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close this bookBiotechnology and the Future of World Agriculture (GRAIN, 1991)
close this folderProviding the inputs
View the document(introduction...)
View the documentThe biased focus: herbicide tolerance
View the documentEroding the options
View the documentArtificial solutions?

Artificial solutions?

A look beyond the horizon of the year 2000 might show an agriculture without any seed at all. 'We want something that has the ease of handling and high germination efficiency of a seed, but has the genetic uniformity of a clone', says Dennis Gray of the University of Florida. (42) Gray is working on 'artificial seeds'. Normal seed consists of an embryo (resulting from fertilization) surrounded by a reserve of the necessary starch and nutrients for germination and initial growth. Using what scientists call 'somatic embryogenesis', artificial seed technology consists of the mass multiplication of plant embryos in fermentation tanks, each of which is then encapsulated in a jelly-like coat. To some extent it is a sophisticated form of tissue culture resulting in a manageable end-product that can be stockpiled, sold and sown. The California-based biotechnology firm Plant Genetics Inc. (PGI) is generally acclaimed as the front runner in this field as it is involved both in the growing and the encapsulation of the embryos. But others are following fast (see Table 5.2). Supported with funds from the EEC Eureka project, Rhone Poulenc, Nestle and Limagrain are involved in a joint research project on artificial tomato seed, and the Japanese giant food processor Kirin Brewery is building a special research laboratory for the purpose.

The implications are, at least in principle, enormous. The French biotechnology magazine Biofutur calculates that ten fermentation tanks of ten litres each can provide the whole of France with the 'seed' it needs for its entire carrot production. Some figures indicate a production of 80,000 embryos per litre per day. (43) A few tanks more, and the rest of the world is provided for as well. This might sound like science fiction, and to some extent it is. There are still formidable technical hurdles to be overcome. At the current state of the technology, production costs are a problem too. An average artificial seed now costs about the same as a hybrid tomato seed. Translated to major crops, however, the costs to the farmer would be exorbitant: to sow a hectare of sugar-beet, soybean or wheat with artificial seed would currently cost $4000, $13,000 and $50,000 respectively/44 This is the main reason that much of the research is currently focused on the high-value vegetable seed, such as carrot and celery. But several companies are now working on automating the methods of mass propagation, which would bring the costs down further. Encapsulated artificial seeds also provide for the opportunity further to enhance the chemical connection: Plant Genetics Inc. is working with Ciba-Geigy to encapsulate a fungicide together with the somatic embryos.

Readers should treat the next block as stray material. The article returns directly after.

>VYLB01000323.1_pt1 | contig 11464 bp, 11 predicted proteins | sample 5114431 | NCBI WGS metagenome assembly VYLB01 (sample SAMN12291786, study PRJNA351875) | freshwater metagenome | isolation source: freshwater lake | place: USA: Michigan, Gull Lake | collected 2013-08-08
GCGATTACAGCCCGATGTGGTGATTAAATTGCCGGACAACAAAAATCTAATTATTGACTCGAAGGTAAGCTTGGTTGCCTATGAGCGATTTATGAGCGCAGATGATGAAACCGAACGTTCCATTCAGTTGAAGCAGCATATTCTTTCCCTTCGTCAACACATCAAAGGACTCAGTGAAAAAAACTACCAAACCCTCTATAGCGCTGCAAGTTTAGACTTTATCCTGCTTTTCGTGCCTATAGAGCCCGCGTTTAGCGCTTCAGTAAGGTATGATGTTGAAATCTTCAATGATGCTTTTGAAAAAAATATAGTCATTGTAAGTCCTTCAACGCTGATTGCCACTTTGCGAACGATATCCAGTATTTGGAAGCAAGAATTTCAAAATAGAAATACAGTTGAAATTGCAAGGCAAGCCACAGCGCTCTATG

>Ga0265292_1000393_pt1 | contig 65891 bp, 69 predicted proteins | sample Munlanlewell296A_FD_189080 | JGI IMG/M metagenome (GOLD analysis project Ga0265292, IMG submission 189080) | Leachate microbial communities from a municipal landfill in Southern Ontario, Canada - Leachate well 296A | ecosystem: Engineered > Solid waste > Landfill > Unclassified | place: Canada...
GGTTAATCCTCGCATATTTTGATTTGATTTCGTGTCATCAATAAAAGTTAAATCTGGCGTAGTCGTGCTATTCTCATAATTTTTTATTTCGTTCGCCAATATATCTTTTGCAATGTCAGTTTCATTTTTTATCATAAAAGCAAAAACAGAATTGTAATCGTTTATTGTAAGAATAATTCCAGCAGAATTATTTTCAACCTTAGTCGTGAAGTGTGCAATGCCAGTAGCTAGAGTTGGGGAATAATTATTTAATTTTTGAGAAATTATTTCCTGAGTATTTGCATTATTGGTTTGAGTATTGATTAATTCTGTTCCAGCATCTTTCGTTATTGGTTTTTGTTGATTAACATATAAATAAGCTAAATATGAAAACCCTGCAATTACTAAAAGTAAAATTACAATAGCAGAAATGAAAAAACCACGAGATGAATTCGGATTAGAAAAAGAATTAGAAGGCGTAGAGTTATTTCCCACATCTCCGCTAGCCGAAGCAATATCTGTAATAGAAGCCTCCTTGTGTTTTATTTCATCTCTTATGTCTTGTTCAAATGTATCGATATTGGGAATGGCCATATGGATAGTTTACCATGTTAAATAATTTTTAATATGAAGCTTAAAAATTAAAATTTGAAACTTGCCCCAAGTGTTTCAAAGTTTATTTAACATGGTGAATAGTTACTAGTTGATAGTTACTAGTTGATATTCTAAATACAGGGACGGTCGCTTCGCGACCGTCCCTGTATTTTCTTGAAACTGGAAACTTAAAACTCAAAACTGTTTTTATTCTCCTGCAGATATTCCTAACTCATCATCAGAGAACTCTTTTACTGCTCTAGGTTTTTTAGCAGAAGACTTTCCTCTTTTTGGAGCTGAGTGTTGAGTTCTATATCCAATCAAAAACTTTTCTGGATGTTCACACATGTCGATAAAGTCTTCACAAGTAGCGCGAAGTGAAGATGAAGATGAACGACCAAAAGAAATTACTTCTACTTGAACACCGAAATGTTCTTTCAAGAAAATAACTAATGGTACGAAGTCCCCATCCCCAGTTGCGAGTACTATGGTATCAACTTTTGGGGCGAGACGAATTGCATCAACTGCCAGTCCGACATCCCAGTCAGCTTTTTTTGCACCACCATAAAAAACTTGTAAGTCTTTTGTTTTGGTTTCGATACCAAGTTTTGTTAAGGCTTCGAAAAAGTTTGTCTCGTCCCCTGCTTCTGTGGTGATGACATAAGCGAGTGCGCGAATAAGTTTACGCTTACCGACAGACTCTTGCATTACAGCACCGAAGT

Table 5.2 The work on artificial seeds

Table 5.2 The work on artificial seeds - continued

The question is not so much whether artificial seed technology will reach the farmers' fields, but when. The stakes for the industry are high. Perhaps the greatest danger of mass introduction of artificial seeds technology is, again, the further narrowing-down of genetic diversity, and its accompanying increase in crop vulnerability. This will undoubtedly lead to a further increase in the use of pesticides, be it of biological origin or not.

Whatever happens, use of the 'good old chemicals' in agriculture will persist for at least the foreseeable future. The chemical industries are the first to admit it. 'There certainly would not be enough food produced to feed the world without pesticides', says Reg Norman, Managing Director of Ciba-Geigy Agrochemicals. 'Without plant protection chemicals, cereal yields would drop in pans of Europe by one-quarter in the first year and by almost one half in the second', threatens the European Chemical Industry in its advertising. But the Third World needs the chemicals most, according to the industry. With stagnating sales and tighter environmental control in the North, it is the developing countries where growing markets will be found. The International Union for the Conservation of Nature (IUCN) calculates that developing countries will increase their pesticide use from some $2 billion in 1980 to over $5 billion in the year 2000. (45) It might be that resistant crops and big-pesticides, generally designed for growing conditions in the North, manage to find their way to the farmers' plots in the foreseeable future. But the production facilities of the 'ordinary chemicals' will still be there. They might have the same fate as DDT and other chemicals: largely banned in the North but massively used in the South. An ICI spokesman puts it this way: 'Where large numbers of people are undernourished or even starving, use of plant protection chemicals can make the difference between food and starvation.' (46) It can also mean the difference between starvation and sickness, as the two million people poisoned by pesticides each year (47) might argue.